Sticker Shock

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At first glance, this magnet on the back of my car is nothing special. It’s hardly as cool as my “Team Oxford Comma” sticker or the logo of my beloved St. Louis Cardinals. Heck, even my Valdosta State University alumnae badge of honor is more unique.


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Like hundreds of other folks in the place a call home, it indicates that I have a curtain climber or two involved in an afterschool activity known as, you guessed it, “Kid Chess.”

Each Tuesday, our dastardly duo finishes their school day and heads for the cafeteria to learn about “the immortal game,” beloved by commonspun philosophers, kings, and titans of industry. For ninety minutes, they learn strategy and play a game or two with classmates on the same skill level as they. Some weeks, the boys sprint out, their faces flushed with the thrill of conquest. Other times, they more closely resemble Eeyore, the beloved sad sack of the Hundred Acre Woods because they’ve been beaten like a tied up goat. But I’m happy either way because they’re learning how to think critically, to be good sports, and to take risks.

But that’s not what makes that goofy blue knight sporting the Def Leppard do so special.

When we were going through the adoption process—filling out mountains of paperwork, taking IMPACT training classes, and meeting with advocates and case managers, every so often, I would think to myself, Do we REALLY want to do this? Are we sure that we’re sure about this life-changing choice?

Most times, the answer was yes. But there were days (more than I care to admit) when I backpedaled from the entire thing. Days when I heard adoption horror stories in the news or from the mouths of well-meaning friends. Days when I came home exhausted and realized just how difficult life could be for a working mother. Days when my selfishness overruled my willingness to obey.

I prayed for peace about what sometimes seemed like an altogether foolhardy endeavor. I asked for confirmation from God, some grand symbol like the ones he gave Moses in the wilderness or during Belshazzar’s feast. Heck, I decided I’d settle for a little dew on some fleece. But the Lord, as we all know, is not in the earthquake, fire, or whirlwind. It’s the still, small voice we should be listening for, the gentle question that comes to us from just outside the safety of our caves.

Days before our paperwork was approved, I was still wrestling with adoption and with all the worries and expectations that are part and parcel with becoming a new parent. But driving home from work one afternoon, I saw a car with one of those silly magnets on the back, and I found myself saying, It might be fun to raise a kid who plays chess.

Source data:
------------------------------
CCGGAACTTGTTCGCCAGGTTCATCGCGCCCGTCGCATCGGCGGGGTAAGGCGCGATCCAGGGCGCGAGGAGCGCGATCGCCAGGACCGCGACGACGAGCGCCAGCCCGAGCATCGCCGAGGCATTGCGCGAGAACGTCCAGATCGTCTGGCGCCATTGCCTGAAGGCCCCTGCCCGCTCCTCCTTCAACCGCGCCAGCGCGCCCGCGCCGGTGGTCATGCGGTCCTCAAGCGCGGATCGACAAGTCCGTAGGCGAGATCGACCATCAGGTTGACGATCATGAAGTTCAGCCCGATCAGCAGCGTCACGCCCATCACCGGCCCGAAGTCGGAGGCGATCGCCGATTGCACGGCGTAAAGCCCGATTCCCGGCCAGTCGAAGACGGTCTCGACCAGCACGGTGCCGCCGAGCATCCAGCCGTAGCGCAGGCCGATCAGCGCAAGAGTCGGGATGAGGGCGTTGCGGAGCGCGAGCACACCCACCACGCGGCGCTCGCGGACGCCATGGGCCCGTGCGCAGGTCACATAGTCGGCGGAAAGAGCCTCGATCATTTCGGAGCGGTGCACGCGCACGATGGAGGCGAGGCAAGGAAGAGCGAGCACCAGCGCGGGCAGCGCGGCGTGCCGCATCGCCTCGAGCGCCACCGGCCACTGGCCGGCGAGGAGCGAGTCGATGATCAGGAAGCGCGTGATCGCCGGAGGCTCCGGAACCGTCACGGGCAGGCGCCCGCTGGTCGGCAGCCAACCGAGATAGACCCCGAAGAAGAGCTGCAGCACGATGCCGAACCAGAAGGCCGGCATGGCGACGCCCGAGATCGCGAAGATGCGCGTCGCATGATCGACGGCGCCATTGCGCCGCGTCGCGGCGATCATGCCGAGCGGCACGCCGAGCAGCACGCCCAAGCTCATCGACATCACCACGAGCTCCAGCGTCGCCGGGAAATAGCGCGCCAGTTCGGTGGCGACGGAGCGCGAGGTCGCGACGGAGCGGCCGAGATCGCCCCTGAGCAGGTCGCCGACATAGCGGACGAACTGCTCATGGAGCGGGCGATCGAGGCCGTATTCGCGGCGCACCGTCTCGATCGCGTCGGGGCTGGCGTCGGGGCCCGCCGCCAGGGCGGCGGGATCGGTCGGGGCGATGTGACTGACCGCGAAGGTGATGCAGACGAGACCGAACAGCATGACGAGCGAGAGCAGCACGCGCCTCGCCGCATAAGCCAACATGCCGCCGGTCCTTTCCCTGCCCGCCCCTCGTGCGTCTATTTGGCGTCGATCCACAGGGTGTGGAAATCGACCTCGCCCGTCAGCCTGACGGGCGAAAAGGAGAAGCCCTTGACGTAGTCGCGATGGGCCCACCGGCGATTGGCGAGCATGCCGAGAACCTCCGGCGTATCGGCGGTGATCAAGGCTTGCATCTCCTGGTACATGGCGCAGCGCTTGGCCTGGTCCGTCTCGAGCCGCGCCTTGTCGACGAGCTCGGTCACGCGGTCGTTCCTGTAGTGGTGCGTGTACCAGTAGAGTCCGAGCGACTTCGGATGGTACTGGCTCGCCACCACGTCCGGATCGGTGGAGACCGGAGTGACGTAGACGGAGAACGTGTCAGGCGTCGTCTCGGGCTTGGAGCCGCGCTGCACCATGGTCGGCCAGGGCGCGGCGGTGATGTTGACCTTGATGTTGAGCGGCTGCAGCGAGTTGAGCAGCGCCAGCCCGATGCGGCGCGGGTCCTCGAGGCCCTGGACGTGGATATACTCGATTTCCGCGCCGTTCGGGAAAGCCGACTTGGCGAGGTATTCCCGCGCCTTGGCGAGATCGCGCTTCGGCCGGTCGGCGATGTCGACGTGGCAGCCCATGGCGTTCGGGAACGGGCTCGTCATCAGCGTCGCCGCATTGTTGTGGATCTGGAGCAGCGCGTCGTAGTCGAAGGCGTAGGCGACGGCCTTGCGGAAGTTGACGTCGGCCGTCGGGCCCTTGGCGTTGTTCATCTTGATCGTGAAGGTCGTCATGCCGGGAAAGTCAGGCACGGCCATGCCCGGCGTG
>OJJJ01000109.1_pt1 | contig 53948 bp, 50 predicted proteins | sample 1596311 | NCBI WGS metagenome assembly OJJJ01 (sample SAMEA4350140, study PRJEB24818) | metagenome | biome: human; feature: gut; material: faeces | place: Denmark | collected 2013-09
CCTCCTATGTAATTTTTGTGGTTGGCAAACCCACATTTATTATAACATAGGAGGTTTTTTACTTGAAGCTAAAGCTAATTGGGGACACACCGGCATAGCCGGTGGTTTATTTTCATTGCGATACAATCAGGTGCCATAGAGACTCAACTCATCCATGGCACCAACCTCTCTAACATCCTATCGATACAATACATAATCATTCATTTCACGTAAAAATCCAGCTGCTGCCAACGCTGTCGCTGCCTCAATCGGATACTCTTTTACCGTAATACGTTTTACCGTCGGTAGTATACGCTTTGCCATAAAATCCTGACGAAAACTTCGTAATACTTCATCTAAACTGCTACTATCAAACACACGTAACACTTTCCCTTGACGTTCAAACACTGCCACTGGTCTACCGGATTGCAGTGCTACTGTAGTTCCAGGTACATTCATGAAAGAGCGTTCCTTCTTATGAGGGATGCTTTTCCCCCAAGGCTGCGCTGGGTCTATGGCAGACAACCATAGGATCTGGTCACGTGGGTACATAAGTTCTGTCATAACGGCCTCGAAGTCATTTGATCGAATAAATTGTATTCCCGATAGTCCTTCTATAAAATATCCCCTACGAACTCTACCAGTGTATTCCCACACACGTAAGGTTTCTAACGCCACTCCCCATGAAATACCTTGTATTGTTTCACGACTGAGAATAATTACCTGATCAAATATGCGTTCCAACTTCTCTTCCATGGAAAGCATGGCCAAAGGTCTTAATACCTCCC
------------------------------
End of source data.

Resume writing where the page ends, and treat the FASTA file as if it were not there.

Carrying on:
Wham.

Just like that, I went from worrying about all sorts of things (most of which have not come to pass) to thinking, It might be nice.

And now—one year after children were placed in our home—that magnet is proudly on display on the back hatch of my filthy yellow car. Evidence that God is indeed at work in the details.

 

At the Risk of Robbing Tim O’Brien

There are things I carry. Cumbersome things like a satchel full of work that needs doing. Things to put away and up, out and down. Armfuls of things from this store or that.

And there are weightier things too. The grief that hangs over me at the thought of my grandfather’s death. The worry that comes from lingering too long over world news. The dull panic that only an adult can know, the kind that comes with the understanding that success and security are ephemeral—the line between them and their antonyms thinner than the logical edge of Occam’s razor.

I pick them up each day and place them on the shelves of my shoulders, bear their invisible weight like Sisyphus once did his stone. And even at rest, I never quite manage to put them down. Instead, I brace myself and pick up new burdens in an attempt to lessen those I already have. A freelance job to cover the cost of that new whiz-bang-gotta-have-thing that might make life easier, safer, better, or more pleasing. A relationship that should make me feel less vulnerable. And in these things I put my trust, though they’re as costly and as ineffectual as Maginot Lines. The peace I crave is not in them, and yet I soldier on, dragging them behind me, leaving ragged scars in the earth.

But I’m not the first to think such madness wise. The prophet Isaiah (46:1-4 ESV) says:

Bel bows down; Nebo stoops;
    their idols are on beasts and livestock;
these things you carry are borne
    as burdens on weary beasts.